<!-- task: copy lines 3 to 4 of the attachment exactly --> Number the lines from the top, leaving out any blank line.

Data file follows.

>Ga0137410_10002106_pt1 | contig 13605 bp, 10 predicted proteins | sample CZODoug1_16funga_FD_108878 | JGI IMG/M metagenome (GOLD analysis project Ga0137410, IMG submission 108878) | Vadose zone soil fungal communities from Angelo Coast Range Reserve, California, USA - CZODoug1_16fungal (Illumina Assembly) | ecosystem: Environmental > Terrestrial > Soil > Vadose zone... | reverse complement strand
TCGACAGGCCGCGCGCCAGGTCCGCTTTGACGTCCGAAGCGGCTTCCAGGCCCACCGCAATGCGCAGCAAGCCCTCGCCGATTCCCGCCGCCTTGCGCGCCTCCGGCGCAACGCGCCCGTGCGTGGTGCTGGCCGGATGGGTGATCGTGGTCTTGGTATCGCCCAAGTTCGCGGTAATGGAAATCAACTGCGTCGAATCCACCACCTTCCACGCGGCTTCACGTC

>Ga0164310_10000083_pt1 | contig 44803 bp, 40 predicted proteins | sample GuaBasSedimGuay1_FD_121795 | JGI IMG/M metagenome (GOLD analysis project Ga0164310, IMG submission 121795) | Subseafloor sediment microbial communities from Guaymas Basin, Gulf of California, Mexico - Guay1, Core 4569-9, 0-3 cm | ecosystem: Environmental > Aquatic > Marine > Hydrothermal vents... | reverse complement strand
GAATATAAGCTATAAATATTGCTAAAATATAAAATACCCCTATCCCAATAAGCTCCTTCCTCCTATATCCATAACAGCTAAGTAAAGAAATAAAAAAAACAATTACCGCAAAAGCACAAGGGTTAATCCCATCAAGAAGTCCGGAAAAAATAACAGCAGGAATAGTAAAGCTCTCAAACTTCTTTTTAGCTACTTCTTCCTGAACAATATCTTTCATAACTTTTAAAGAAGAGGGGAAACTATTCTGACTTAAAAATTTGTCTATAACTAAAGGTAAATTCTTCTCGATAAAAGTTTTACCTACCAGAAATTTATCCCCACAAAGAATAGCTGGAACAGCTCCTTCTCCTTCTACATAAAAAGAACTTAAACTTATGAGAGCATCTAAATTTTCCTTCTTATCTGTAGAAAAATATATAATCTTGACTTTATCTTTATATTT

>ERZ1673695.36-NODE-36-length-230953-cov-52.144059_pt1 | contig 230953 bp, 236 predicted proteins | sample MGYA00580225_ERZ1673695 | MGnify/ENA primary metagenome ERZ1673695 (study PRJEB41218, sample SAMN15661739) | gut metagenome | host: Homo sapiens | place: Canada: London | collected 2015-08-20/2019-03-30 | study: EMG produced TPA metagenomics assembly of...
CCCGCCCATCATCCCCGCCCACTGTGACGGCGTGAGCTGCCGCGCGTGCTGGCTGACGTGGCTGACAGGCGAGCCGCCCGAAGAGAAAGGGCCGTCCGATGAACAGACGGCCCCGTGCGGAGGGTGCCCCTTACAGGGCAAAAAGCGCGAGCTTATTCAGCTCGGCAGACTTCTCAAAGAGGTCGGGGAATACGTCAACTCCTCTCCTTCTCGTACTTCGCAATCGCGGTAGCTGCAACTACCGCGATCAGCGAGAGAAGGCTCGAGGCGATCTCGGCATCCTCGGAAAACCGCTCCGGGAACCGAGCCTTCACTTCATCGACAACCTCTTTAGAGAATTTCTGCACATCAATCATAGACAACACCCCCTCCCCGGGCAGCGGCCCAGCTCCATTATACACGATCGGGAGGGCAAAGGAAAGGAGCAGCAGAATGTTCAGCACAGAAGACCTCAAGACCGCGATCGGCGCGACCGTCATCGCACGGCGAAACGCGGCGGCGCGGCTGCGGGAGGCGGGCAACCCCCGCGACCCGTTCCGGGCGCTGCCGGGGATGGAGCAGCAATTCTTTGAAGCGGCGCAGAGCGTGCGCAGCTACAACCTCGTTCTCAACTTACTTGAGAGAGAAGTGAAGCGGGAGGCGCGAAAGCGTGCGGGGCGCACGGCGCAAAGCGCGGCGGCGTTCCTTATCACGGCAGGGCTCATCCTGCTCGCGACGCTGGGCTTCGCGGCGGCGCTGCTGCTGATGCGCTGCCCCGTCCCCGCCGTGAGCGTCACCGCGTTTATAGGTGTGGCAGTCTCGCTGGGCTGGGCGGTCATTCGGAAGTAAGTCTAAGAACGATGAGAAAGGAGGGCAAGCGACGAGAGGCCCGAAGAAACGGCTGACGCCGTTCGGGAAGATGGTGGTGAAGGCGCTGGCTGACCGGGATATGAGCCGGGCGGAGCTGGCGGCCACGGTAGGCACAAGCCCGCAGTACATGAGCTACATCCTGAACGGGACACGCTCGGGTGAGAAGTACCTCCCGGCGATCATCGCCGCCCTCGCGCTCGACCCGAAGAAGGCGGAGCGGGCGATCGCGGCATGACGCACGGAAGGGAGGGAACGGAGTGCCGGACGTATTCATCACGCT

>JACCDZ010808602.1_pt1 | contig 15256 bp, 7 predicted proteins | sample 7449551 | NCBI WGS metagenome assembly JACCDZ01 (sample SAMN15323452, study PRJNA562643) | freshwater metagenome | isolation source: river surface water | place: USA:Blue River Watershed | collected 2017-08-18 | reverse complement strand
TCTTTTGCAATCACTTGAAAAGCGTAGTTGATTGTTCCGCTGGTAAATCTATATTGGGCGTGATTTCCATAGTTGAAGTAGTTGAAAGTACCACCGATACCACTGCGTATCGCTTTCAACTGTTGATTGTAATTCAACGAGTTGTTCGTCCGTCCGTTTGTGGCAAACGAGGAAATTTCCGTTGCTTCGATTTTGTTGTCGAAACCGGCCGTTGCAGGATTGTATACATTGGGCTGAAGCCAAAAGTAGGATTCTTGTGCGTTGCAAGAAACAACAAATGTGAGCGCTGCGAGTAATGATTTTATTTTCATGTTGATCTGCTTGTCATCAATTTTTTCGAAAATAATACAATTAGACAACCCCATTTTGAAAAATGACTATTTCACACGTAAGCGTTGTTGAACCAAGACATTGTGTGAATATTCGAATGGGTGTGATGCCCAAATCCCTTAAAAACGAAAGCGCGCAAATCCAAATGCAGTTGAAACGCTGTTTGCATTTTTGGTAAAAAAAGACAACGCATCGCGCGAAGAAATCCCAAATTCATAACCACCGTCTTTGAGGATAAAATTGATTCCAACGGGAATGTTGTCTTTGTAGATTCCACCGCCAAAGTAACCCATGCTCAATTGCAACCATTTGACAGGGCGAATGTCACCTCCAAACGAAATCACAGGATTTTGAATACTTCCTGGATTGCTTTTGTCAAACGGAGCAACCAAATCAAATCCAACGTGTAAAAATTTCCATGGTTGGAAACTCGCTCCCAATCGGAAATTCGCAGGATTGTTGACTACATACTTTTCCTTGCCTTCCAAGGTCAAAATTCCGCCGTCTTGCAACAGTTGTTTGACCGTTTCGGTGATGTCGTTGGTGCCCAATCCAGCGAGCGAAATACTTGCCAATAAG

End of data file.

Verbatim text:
>Ga0164310_10000083_pt1 | contig 44803 bp, 40 predicted proteins | sample GuaBasSedimGuay1_FD_121795 | JGI IMG/M metagenome (GOLD analysis project Ga0164310, IMG submission 121795) | Subseafloor sediment microbial communities from Guaymas Basin, Gulf of California, Mexico - Guay1, Core 4569-9, 0-3 cm | ecosystem: Environmental > Aquatic > Marine > Hydrothermal vents... | reverse complement strand
GAATATAAGCTATAAATATTGCTAAAATATAAAATACCCCTATCCCAATAAGCTCCTTCCTCCTATATCCATAACAGCTAAGTAAAGAAATAAAAAAAACAATTACCGCAAAAGCACAAGGGTTAATCCCATCAAGAAGTCCGGAAAAAATAACAGCAGGAATAGTAAAGCTCTCAAACTTCTTTTTAGCTACTTCTTCCTGAACAATATCTTTCATAACTTTTAAAGAAGAGGGGAAACTATTCTGACTTAAAAATTTGTCTATAACTAAAGGTAAATTCTTCTCGATAAAAGTTTTACCTACCAGAAATTTATCCCCACAAAGAATAGCTGGAACAGCTCCTTCTCCTTCTACATAAAAAGAACTTAAACTTATGAGAGCATCTAAATTTTCCTTCTTATCTGTAGAAAAATATATAATCTTGACTTTATCTTTATATTT